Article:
Concatenating variable names at runtime

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:bust_in_silhouette: Asked By grymjack

I have a GUI screen with 100+ elements that will have different values based on user selections, very spreadsheet like. I am trying to find a way to concatenate the control names at runtime to assign values. I tried the method below, and it worked for creating variable names, but I couldn’t get the displayed control value to update with the addition of the ‘.text’. Any thoughts out there on how to do this? I am aware of this project, but it won’t work for what I am trying to do.

# mapping control to a variable  
onready var test12_button = $ComponentDisplay/Component12Button;

# setting control value
var id = 12
set("test" + str(id) + "_button.text", "1,000")

** the displayed text value of the GUI control would now be "1,000"
:bust_in_silhouette: Reply From: jgodfrey

I don’t think concatenation is a good approach here. However, regardless of the solution, you’ll have to have some way of connecting a control’s “ID” to the value it should be displaying. I’m not sure how you’re doing that today.

For example, in your above code, how do you know (in your code) that control 12 needs to have the value of 1,000? Assuming you already have that handled, I think a far better solution (than concatenation) would be to simply store the control references in an appropriate collection (Array or Dictionary) with your internal reference as a key to the item.

So, in your above example, that could be something like:

var control_collection = {12: $ComponentDisplay/Component12Button}

Then, you could simply do something like this:

control_collection[12].text = "1,000"

To drill down a little more. Underlying all this is a SQLite database that is providing the controls a lot of the data. I have an optionbutton the user selects a value from, then next to that an lineedit box for writing the number of optionbutton items they want. Then after that there are 8 other different lineitem boxes, in a row, that will hold calculated values in different categories based on the user selection in the first two controls. There are 20 rows of controls following that format. So a total of 200 different controls in this section. Below is how I’m doing it now, but I would like to understand your idea better:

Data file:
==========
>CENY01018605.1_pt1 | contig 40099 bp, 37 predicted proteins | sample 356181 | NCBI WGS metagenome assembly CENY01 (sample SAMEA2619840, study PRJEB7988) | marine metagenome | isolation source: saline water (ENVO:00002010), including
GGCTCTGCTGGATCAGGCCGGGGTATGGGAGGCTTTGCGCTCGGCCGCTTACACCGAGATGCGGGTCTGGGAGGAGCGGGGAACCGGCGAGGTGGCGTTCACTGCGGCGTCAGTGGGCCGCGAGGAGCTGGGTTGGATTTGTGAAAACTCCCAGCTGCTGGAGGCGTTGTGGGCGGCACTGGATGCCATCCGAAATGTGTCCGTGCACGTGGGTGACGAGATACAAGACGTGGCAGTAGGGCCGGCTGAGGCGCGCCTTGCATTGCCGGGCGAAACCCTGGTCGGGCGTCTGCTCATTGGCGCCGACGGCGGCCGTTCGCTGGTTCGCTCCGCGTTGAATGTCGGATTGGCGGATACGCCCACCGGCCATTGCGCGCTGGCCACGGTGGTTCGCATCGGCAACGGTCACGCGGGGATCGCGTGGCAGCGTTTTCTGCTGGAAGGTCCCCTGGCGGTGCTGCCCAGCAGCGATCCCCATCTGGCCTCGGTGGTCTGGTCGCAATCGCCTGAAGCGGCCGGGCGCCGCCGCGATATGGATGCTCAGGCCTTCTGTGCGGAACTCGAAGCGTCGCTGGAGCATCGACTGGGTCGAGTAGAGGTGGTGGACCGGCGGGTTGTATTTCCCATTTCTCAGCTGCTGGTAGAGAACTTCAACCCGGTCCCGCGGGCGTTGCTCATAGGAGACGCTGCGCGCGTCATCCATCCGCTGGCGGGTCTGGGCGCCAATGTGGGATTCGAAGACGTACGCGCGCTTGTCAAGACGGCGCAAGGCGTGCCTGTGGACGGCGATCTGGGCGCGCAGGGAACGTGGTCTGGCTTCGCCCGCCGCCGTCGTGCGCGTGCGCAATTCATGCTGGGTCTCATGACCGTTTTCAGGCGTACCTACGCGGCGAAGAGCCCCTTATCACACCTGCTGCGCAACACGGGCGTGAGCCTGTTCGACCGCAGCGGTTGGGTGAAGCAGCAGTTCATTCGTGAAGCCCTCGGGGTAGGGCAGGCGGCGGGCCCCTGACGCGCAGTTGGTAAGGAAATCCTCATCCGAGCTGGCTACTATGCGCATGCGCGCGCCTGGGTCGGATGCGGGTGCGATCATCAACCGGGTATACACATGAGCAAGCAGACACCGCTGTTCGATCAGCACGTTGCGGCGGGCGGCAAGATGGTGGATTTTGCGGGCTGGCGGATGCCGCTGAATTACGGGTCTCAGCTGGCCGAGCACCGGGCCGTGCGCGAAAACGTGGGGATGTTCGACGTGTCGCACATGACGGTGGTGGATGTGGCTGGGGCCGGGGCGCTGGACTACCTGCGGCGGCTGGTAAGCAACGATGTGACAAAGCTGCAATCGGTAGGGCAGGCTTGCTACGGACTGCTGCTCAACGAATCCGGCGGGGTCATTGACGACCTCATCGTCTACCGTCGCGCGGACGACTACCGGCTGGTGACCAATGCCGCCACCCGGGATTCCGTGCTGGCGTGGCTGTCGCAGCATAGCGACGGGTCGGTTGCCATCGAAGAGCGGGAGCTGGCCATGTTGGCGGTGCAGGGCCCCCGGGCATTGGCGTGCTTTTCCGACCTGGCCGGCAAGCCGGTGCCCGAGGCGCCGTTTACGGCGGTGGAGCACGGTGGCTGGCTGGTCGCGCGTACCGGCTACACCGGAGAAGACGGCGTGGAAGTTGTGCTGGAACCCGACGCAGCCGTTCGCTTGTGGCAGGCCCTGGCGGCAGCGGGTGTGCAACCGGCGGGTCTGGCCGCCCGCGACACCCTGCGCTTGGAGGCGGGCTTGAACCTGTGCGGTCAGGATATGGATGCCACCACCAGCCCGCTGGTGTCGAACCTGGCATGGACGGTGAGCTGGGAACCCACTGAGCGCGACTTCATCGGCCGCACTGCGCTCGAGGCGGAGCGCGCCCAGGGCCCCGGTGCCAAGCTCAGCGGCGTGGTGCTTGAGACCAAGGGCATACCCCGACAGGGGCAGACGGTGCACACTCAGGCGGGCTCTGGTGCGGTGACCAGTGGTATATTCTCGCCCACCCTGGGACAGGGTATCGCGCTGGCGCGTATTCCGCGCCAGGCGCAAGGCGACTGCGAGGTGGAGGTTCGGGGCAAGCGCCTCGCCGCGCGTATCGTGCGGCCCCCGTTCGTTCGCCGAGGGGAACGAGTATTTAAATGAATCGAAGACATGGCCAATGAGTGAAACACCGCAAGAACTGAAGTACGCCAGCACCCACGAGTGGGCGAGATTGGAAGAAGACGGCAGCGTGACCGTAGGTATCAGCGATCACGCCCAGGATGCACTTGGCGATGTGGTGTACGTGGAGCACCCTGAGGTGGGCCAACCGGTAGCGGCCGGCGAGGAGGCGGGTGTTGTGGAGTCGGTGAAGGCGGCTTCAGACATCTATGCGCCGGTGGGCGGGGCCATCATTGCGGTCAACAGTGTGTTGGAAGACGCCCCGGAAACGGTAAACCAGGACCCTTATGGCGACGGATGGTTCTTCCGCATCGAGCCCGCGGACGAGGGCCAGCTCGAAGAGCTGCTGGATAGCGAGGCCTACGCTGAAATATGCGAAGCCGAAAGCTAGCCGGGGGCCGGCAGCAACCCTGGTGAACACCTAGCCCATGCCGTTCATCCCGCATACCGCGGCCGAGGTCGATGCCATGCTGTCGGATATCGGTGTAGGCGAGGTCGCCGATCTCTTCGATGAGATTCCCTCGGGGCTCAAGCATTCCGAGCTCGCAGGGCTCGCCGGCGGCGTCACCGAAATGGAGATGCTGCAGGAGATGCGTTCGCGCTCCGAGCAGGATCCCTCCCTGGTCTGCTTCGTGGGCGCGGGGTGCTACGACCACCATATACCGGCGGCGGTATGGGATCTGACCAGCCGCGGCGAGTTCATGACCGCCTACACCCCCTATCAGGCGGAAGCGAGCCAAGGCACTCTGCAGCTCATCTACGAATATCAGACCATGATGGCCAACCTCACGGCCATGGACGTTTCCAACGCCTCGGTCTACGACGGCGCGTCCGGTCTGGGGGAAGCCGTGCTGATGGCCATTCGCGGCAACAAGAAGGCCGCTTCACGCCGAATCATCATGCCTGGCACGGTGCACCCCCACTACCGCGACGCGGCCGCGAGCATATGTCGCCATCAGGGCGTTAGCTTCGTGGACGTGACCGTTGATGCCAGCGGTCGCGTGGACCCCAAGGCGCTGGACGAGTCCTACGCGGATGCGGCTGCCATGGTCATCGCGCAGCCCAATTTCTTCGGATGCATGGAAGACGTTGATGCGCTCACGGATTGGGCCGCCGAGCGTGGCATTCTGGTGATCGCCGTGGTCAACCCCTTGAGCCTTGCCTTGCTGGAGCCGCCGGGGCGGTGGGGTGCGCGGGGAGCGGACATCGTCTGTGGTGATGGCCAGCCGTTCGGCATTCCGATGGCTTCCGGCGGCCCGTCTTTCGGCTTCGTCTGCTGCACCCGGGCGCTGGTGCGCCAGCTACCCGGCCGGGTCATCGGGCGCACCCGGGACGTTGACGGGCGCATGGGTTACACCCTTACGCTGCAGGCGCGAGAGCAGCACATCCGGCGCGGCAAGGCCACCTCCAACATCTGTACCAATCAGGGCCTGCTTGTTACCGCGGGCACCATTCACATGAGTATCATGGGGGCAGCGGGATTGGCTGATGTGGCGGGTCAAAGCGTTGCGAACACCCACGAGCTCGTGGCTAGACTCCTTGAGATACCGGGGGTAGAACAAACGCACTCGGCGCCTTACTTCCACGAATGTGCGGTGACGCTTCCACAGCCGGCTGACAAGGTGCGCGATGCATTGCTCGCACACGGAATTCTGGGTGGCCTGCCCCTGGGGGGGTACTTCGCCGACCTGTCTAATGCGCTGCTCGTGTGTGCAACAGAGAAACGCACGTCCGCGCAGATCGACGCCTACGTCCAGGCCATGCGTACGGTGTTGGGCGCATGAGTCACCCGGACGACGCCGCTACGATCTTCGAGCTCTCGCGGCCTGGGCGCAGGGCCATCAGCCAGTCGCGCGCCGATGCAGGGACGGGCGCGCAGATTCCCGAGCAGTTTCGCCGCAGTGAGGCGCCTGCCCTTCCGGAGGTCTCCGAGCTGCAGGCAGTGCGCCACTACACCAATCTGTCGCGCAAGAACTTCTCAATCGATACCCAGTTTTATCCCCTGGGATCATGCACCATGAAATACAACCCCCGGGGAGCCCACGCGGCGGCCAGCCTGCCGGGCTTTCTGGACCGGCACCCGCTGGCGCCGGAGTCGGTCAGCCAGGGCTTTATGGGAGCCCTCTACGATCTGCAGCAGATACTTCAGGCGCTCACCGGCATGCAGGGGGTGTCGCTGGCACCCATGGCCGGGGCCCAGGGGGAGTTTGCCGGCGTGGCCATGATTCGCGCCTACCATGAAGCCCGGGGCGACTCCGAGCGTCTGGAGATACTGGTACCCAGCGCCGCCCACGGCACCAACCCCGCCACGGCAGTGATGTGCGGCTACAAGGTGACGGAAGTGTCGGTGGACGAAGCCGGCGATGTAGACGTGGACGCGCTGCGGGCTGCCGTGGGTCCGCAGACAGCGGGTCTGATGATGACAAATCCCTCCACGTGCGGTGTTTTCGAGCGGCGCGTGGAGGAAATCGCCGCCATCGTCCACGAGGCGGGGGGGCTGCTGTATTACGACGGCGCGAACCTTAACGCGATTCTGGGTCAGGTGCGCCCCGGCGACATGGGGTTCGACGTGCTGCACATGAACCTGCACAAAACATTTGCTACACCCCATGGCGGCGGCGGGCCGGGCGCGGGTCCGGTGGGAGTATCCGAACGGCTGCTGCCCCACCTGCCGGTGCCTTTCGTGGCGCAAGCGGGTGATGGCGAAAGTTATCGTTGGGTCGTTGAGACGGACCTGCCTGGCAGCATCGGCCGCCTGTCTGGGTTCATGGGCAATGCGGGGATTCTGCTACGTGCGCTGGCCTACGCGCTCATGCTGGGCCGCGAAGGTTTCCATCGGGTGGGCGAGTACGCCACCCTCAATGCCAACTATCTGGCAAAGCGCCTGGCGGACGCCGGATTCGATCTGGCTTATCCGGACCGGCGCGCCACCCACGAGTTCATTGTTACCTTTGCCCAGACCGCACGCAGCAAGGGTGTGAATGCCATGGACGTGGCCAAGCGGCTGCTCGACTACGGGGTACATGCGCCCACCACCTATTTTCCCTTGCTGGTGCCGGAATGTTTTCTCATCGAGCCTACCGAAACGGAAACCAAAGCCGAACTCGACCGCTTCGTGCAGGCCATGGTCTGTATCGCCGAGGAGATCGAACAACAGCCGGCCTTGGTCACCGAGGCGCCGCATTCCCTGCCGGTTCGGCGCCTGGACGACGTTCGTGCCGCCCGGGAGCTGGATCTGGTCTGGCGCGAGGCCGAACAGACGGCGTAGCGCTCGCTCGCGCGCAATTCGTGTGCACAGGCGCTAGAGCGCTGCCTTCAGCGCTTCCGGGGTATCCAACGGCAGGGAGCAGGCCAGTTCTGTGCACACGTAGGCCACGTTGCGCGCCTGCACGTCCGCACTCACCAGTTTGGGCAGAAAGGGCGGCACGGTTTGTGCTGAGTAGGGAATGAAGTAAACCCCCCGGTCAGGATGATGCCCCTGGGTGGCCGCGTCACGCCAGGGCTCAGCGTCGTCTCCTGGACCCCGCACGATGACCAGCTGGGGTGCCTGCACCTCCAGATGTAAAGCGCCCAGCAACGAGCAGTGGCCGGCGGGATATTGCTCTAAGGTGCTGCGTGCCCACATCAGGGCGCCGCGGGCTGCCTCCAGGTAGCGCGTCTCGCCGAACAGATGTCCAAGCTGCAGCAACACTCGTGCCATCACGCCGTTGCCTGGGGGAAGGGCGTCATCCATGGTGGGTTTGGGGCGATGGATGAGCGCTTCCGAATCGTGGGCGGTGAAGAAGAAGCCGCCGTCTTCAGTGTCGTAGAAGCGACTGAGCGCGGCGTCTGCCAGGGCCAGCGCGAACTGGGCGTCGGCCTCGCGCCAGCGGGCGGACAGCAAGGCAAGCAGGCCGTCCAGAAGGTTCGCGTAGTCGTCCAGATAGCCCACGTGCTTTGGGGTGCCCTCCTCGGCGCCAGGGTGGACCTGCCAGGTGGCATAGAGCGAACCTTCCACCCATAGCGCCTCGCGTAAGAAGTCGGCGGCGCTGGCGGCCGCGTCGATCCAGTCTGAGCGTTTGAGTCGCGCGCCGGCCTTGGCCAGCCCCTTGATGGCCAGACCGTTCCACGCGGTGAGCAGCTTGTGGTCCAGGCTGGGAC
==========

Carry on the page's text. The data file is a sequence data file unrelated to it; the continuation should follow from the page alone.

# function call   
func component_cost_check(array_xposition, component_title, quantity, type=" "):
      if (quantity <= 0 or component_title == 'None'):
       # code under here computing all values of the other 8 boxes and saving results to an array
       # eventually hits a line like this for each of the 8 calculated boxes

func set_component_costs(array_xposition, array_cost_position,cost_type):
      # setting values back to controls
      var node_name = ''
      if (array_xposition < 31):
            # 'other' component
           node_name = ("OtherComponentCosts/Component" + str(array_xposition) +
        			"Costs/" + cost_type + "Value")
           # getting the node name
          var temp_node = get_node(node_name)
        # setting node value	
        temp_node.text = funct.test_stepify(cost_array[array_xposition][array_cost_position])

What it boils down to is using ‘get_node(node_name)’ to set the control name.

grymjack | 2022-11-29 20:32

So your suggestion of:

var control_collection = {12: $ComponentDisplay/Component12Button}

is interesting, but how would I easily initialize the whole control_collection of over 200 different controls? A for loop? something like below?

var control_collection
var control_name
var cost_name = ['Metal', 'blah', 'blah']  # 8 different costs
for width in range(0, 10):
	for depth in range(0, 20):
		control_name = "$Component" + str(depth) + "Display/Component" + str(depth) + cost_name[width] + "Button"
		control_collection = {width: control_name}

grymjack | 2022-11-29 20:47

I feel the way I am doing it now is clunky and inelegant, but it has the positive of working :frowning:

grymjack | 2022-11-29 20:50

It’s difficult to provide a detailed response based on the above (and, I didn’t completely follow everything in your response).

Really though, ignoring the details, the point is that you can get a reference to all of the controls and store them for easy future access. Whether you do that via a loop similar to what you have above, or via a get_children() call, or via groups and a get_nodes_in_group() call, or something else entirely… While the specifics will depend on your game’s structure and your goals, I’m just suggesting that you should get those references and store them in whatever structure lends itself to easy retrieval downstream.

No matter how you go about doing that, it’s a far better solution (IMO) than trying to fabricate those references after-the-fact, which is difficult, brittle, and prone to error.

jgodfrey | 2022-11-30 17:01